Beauty, Bitcoin and Value -Jaffer Ali
The subjective theory of value, when applied to the objects cannot be measured. This concept holds that the value of an object lies in how much people desire it, this desire can however and overtime, causing the value of the object to diminish, according to this concept. — Julia Kagan
She was beautiful, but not like those girls in the magazines. She was beautiful, for the way she thought. She was beautiful, for the sparkle in her eyes when she talked about something she loved. She was beautiful, for her ability to make other people smile, even if she was sad. No, she wasn’t beautiful for something as temporary as her looks. She was beautiful, deep down to her soul. She is beautiful. -F. Scott Fitzgerald
Have you ever looked at a beautiful person walking down the street and explained WHY you thought he/she was beautiful? For ease, let’s assume a man is talking about a woman. As Fitzgerald noted, beauty is multi-dimensional. Someone might like her eyes, some her figure, lips, the ways she moves, her…uh breasts, and so on.
It should be blatantly obvious that the adage, “beauty is in the eye of the beholder” rings true. Plato did more than try to define Justice; he was also interested in “beauty”. He thought it was not only subjective, but potentially transient. The subjective nature of beauty is accepted by nearly anyone who has fallen under its spell.
So, you might be asking what this has to do with Bitcoin and Value.
After studying Bitcoin since 2015, I have come to the conclusion that understanding Bitcoin is a lot like understanding Beauty. Just like Fitzgerald rattled off several attributes of Beauty, many people have a laundry list of attributes for Bitcoin that informs owning the asset. Some use scarcity, transportability, decentralization, divisibility and others outlined here.
Once someone accepts that concepts like Beauty and Value are subjective in nature, it paves the way to understanding Bitcoin. You do not have to agree with my personal taste or opinion that Sophia Loren was one of the most gorgeous creatures ever gracing the earth, but you might have an appreciation for my POV.
There are times that a consensus develops around beauty. But even then, the consensus is culturally developed and can change over time. What is described as beautiful today may not have the same group of attributes fifty years from now. As Plato suggested, beauty can be transient. The same can be said of the value of things. Beanie babies had a short run with its short list of attributes.
“Beauty is no quality in things themselves: It exists merely in the mind which contemplates them; and each mind perceives a different beauty.” — David Hume, Of the Standard of Taste and Other Essays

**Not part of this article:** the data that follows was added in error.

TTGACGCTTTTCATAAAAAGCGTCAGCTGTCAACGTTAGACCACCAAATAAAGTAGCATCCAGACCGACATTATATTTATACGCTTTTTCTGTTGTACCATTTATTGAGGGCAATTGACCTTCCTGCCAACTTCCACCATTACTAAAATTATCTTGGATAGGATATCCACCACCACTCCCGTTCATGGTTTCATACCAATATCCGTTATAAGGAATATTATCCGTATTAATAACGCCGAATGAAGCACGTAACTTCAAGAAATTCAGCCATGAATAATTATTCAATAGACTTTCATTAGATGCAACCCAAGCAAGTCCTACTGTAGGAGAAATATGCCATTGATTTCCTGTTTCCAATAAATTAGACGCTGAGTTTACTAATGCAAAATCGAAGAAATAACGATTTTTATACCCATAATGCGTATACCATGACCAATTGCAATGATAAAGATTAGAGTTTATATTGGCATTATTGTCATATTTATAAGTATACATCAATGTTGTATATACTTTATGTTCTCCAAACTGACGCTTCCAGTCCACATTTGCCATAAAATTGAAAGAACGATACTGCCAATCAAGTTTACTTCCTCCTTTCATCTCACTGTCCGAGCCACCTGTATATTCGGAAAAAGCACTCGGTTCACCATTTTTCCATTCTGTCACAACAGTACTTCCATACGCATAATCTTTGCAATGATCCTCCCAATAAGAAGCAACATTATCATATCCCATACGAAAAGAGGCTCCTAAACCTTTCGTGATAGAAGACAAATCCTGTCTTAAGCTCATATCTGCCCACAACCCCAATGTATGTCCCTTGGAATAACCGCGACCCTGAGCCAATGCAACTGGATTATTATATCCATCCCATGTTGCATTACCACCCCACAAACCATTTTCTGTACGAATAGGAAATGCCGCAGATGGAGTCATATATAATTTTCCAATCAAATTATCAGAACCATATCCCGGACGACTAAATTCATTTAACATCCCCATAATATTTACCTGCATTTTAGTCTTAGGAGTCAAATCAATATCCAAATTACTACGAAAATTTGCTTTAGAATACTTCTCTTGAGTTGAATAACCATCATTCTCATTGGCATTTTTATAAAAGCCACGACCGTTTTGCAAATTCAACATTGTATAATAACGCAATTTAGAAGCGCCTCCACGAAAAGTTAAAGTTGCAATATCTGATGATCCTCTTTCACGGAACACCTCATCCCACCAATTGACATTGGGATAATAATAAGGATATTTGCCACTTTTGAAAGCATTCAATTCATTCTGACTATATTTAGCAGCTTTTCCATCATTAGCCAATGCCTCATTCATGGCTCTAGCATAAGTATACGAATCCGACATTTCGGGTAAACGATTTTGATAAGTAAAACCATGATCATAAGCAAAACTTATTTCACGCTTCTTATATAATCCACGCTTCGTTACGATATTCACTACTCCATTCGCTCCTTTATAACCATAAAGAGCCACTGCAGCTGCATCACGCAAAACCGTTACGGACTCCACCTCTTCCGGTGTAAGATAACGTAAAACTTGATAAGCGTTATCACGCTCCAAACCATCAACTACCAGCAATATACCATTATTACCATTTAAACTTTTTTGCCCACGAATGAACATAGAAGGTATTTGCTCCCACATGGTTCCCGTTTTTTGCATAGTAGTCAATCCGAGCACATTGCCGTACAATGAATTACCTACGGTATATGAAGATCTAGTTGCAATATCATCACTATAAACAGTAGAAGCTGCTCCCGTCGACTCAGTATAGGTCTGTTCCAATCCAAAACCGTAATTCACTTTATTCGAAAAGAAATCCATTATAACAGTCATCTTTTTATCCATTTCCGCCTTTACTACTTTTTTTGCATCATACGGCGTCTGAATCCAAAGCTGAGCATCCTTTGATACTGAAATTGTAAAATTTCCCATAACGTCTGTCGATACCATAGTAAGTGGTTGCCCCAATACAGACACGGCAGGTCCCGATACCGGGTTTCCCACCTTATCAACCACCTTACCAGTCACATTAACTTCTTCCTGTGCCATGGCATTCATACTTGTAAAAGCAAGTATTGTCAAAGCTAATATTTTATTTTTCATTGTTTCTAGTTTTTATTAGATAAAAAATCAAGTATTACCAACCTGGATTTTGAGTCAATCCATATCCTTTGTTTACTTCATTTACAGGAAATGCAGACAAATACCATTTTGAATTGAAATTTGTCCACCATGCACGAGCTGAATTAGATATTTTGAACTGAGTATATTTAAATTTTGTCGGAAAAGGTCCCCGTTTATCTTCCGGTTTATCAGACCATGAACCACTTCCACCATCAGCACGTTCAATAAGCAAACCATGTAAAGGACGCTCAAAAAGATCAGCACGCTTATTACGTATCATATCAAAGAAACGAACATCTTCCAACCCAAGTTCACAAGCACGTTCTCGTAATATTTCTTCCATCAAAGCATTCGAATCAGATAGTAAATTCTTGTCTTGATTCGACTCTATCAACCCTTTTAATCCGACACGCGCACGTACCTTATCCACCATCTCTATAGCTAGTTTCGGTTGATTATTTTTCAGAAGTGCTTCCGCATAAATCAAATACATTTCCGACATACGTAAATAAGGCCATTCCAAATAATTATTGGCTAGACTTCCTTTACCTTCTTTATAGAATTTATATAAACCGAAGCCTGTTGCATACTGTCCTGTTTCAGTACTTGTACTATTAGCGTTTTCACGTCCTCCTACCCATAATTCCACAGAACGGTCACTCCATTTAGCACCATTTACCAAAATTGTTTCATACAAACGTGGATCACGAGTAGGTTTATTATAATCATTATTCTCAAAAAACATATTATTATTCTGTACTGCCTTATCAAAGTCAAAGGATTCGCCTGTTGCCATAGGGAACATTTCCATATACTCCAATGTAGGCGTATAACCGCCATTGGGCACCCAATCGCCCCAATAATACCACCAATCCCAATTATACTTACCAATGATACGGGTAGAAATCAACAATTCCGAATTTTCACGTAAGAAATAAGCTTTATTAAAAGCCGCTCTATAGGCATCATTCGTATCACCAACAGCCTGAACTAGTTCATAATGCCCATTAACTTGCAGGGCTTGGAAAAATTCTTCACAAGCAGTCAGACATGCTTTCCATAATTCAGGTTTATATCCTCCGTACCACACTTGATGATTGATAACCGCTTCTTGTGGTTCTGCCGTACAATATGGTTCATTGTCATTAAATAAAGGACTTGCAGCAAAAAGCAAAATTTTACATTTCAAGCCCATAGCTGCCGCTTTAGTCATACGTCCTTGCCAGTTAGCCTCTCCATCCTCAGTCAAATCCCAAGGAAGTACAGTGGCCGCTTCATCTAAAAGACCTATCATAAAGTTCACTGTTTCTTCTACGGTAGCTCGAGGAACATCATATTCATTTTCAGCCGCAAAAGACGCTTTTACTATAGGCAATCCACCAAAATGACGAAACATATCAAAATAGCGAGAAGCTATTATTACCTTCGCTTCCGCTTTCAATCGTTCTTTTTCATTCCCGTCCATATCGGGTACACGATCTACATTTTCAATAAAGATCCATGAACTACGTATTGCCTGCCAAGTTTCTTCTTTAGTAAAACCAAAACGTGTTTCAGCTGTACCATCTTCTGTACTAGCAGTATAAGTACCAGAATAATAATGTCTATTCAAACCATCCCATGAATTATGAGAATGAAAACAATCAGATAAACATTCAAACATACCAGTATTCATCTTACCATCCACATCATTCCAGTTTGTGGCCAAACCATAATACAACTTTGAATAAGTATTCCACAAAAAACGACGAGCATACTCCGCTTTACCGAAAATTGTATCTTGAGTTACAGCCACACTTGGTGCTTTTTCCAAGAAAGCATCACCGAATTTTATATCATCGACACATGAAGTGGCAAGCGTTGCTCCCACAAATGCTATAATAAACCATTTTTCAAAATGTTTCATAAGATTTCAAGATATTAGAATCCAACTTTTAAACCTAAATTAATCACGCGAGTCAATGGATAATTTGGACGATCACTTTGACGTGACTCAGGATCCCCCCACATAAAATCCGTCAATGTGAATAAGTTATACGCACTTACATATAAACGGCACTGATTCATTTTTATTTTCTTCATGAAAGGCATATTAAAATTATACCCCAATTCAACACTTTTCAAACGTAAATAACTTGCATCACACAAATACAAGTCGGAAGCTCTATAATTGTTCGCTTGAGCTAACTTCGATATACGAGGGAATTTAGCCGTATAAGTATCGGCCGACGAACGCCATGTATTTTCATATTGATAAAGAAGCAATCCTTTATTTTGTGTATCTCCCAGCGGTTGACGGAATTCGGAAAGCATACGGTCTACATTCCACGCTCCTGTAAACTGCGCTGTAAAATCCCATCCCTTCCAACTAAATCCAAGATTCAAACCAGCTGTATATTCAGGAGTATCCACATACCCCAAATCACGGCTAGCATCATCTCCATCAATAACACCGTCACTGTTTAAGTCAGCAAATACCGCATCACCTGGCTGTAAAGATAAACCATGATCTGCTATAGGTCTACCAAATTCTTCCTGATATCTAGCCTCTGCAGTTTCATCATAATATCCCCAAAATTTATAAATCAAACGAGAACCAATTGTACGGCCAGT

Making the leap from understanding the subjectivity of beauty and making peace with value’s subjectivity paves the way to a more practical way to understand Bitcoin. I am not saying this is an easy transition but one that makes the most sense.
Both hard core Bitcoiners and Nocoiners seek to objectify Bitcoin’s value. Proponents think developing objective criteria is a rational way to convince more people to join the revolution. Both more often than not use concepts like “intrinsic value” or “inherent value” to lay the foundation for their Bitcoin thesis. Nocoiners pretend they have a profound critique when they point to Bitcoin’s lack of intrinsic value or even more silly, its lack of utility.
I pay very close attention to Bitcoin critiques. Actually, I learned more about Bitcoin from criticisms than proponents dressing up their favorite Bitcoin attribute to have the patina of objective value. An attribute of value is not the same thing as value and each person who *invests* in Bitcoin covets one or more attribute. They unnecessarily feel the need to amplify their investment thesis. My advice is to not use silly criteria to justify your notion of beauty or value.
Nocoiners suffer an even worse pathology. They not only want to tell Bitcoiners that their baby is ugly but seem to believe they have a concrete definitive measurement of beauty, which in this case I mean value. They will say repeatedly that Bitcoin has no use (utility) or intrinsic value. They this have a critique that is utterly meaningless. What could be worse that EVEN IF CRITICS are right, it is absolutely meaningless.
These Bitcoin critics are like animals peeing in the wind. Actually worse, animals are smart enough to pee downwind. If one does not have a sound understanding of value, it would be wise not to pretend they have a critique other than an opinion. Bitcoiners would be wise to understand that BTC attributes appeal to different constituencies and the collection of individual preferences define its value, even if, like beauty, may be transient.